I think it is really great when retailers help to make it convenient for people to drop off and recycle phones. When it isn’t convenient, most people don’t do it.

  • 4 Dave Dugdale // Nov 10, 2008 at 9:38 am

    I have a Treo 700 and next week when my Sprint contract is up I am going to get an IPhone. To me the Treo is not worth much anymore, but I am guessing it might be worth a bit to someone else even though it does not have 3G and WiFi.

    I guess I could sell it on Ebay, but the wife hates it when people come over to our house to buy something – she thinks it is creepy.

    So I guess I can recycle it or I give it away to a friend that needs one AND has Sprint.

    Not sure which way to go.

  • 5 Cell Phone Recycling | iPhone Recycling Blog // Nov 24, 2008 at 9:33 pm

    […] How to recycle cell phones […]

  • 6 Fia // Dec 19, 2008 at 4:36 pm

    Even though it is smaller amounts it is a good idea to pay a small reward to the consumer for recycling the cell phones. I am about to send 3 old phones to PaceButler and that should be worth $21.

    The phone collection boxes is a good idea too, but needs to be expanded. I don’t remember having seen any of these boxes.

  • 7 Yahoo // Jan 7, 2009 at 6:05 pm

    Instead of recycling them, you can sell them on eBay. People love to buy used cell phones for some reason

  • 8 Tork // Jan 8, 2009 at 5:08 am

    Do people hesitate to recycle phones because they worry that their old phone might contain personal information, like their contact lists and in some cases photos, etc?

  • 9 Steven Greenberg // Jan 10, 2009 at 11:41 am

    I think this is a good idea. The more we can recycle, the better. Otherwise, we’re just wasting valuable resources.

  • 10 La'Nijah Childs // Jan 15, 2009 at 8:59 am

    this is very interesting…. im in the 12th grade @ CCJSHS & never thought about recycling my cell phones until now….

  • 11 Recycling // Jan 19, 2009 at 3:46 am

    It is a brilliant idea. Nice sharing

  • 12 luke needham // Apr 21, 2009 at 3:04 pm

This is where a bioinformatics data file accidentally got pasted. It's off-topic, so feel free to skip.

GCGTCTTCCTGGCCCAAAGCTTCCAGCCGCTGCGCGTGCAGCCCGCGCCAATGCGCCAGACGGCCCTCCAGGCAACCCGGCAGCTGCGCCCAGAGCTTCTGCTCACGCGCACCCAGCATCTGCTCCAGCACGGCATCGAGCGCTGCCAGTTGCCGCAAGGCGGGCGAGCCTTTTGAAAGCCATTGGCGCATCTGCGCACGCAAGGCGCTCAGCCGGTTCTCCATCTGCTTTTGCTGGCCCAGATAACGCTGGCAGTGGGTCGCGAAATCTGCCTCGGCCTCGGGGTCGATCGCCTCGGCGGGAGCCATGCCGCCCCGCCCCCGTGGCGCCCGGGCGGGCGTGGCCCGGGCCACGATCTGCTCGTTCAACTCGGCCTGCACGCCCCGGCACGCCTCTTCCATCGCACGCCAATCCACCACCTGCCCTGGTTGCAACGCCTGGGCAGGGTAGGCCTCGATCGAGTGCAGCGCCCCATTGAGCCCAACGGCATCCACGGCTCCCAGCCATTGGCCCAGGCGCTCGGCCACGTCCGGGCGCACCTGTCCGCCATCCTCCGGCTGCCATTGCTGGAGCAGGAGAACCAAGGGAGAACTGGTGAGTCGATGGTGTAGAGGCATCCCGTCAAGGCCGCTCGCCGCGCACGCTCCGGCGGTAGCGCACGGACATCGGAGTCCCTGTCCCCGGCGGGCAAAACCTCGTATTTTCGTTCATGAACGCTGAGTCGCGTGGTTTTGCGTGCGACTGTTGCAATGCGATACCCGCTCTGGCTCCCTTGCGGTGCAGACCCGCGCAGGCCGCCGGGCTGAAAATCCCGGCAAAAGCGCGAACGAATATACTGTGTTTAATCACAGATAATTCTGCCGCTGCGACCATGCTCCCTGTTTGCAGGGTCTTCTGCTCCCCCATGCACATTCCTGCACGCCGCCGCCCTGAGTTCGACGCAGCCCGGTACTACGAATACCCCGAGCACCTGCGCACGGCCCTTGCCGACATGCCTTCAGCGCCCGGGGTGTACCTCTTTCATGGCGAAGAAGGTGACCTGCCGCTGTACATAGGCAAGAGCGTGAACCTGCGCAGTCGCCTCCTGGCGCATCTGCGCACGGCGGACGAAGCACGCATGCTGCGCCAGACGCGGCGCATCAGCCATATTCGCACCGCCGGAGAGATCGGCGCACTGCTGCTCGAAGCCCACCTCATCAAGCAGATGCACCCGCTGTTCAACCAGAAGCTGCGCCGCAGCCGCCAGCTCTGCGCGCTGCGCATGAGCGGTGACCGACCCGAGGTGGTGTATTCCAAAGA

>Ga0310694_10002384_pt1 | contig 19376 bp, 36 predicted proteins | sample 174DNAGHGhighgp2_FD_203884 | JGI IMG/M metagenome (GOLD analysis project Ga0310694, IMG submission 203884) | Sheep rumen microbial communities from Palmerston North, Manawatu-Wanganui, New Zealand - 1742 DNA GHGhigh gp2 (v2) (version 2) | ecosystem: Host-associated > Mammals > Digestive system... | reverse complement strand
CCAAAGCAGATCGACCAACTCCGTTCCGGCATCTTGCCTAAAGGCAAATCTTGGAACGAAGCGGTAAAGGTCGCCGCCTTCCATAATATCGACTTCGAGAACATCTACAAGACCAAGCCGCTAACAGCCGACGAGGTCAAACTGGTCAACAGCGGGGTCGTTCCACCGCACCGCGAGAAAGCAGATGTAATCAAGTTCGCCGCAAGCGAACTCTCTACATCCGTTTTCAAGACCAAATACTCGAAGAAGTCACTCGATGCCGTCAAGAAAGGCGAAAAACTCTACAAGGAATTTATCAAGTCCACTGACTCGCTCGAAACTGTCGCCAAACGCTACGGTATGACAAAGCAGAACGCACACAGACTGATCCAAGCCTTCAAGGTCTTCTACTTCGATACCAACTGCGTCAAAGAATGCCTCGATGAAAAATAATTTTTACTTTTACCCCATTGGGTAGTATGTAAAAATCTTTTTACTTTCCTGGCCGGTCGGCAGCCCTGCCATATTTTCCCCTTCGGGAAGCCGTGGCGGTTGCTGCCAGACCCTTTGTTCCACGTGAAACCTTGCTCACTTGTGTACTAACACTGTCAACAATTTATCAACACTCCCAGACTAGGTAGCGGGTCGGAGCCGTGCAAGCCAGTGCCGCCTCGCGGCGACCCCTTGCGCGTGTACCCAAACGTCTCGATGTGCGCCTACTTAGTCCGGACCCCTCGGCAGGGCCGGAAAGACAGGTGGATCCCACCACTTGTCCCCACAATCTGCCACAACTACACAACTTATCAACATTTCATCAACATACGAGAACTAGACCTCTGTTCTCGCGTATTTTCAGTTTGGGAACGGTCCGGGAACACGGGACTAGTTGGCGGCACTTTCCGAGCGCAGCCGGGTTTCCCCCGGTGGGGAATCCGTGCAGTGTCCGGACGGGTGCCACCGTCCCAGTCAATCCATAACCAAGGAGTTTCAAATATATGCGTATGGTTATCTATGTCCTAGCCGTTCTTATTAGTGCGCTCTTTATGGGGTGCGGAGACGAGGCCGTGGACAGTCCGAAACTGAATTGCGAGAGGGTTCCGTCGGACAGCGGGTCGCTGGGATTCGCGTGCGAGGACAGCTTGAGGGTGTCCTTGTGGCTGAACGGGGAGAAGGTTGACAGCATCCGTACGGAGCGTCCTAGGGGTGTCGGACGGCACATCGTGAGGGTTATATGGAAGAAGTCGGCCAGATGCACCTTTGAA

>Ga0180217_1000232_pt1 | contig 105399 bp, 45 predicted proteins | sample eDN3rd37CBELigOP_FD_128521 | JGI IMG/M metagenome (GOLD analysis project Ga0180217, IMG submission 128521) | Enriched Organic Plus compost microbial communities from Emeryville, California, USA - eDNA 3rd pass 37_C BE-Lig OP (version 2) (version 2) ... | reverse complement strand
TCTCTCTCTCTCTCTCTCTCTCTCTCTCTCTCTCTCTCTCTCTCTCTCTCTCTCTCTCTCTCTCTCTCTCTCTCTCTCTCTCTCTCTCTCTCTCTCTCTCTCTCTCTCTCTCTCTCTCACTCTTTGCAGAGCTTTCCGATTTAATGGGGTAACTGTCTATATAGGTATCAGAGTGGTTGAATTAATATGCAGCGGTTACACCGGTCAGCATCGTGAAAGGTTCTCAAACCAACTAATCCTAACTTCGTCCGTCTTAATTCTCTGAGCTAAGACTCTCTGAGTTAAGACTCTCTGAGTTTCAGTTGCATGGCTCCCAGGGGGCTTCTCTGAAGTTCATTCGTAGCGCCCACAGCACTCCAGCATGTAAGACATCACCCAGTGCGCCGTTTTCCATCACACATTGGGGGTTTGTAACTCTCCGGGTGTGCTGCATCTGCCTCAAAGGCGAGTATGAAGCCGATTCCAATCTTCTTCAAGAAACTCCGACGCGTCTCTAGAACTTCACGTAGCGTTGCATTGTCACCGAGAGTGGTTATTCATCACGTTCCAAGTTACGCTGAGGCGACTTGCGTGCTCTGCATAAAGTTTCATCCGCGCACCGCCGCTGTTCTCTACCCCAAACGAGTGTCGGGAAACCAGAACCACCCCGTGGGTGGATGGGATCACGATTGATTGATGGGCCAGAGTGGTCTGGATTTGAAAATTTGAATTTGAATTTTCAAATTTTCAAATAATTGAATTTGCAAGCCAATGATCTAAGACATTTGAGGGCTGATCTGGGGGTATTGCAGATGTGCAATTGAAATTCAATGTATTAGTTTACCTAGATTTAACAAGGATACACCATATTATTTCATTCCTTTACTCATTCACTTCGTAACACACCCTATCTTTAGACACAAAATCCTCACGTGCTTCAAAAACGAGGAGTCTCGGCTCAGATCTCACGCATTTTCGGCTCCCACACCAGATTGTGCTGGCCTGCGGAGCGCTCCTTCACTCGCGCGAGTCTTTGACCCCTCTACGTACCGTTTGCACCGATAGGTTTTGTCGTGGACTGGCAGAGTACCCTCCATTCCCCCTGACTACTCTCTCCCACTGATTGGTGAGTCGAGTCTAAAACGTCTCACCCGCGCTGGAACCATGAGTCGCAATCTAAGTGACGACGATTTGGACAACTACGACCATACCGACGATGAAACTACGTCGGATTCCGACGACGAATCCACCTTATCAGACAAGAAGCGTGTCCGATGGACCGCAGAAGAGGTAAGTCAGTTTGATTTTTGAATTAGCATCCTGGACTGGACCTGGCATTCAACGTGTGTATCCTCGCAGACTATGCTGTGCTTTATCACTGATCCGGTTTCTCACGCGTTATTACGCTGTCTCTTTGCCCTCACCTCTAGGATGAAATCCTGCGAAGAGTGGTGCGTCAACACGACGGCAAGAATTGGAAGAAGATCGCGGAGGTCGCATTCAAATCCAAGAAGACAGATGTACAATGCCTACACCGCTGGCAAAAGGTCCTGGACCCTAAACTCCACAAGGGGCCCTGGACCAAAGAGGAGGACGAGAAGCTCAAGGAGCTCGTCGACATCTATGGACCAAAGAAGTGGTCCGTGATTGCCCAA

will someone pay you to recycle these cell phones like other recycleables?

  • 13 Michael // Apr 21, 2009 at 6:43 pm

    Luke, cell phones received by refurbishing companies like Pacebutler are generally refitted and resold for a profit to wholesale buyers, as explained above. Unserviceable cell phones are recycled for materials like plastic, glass, gold, coltan, etc., just like other recyclables.

  • 14 Stephanie Morales // May 15, 2009 at 4:30 pm

    That is a very helpful article. I get tired of the same cell phone and about every 6 months to a year or so I get a new one. My old ones still work, they are not in the best condition, but hey, if I can get some kind of money for them, insteard of them sitting in my drawer, I will. Even if I cant get a lot of money, you mentioned that the money can be given to charity and I am always looking for a way to help.

  • 15 Trigon // Nov 16, 2009 at 12:15 pm

    Interesting article and information. We’re an IT Company in Pennsylvania. Any information on recycling computers?

  • 16 Michael // Nov 16, 2009 at 9:01 pm

    @Trigon, thanks for your comment. Here are 2 articles on computer recycling you might want to read:

    “Recycle Your Computer – Our Only Option”

    “Computer Recycling – Don’t Be A Victim”

  • 17 Congo Gold | Pacebutler Blog // Dec 3, 2009 at 9:29 am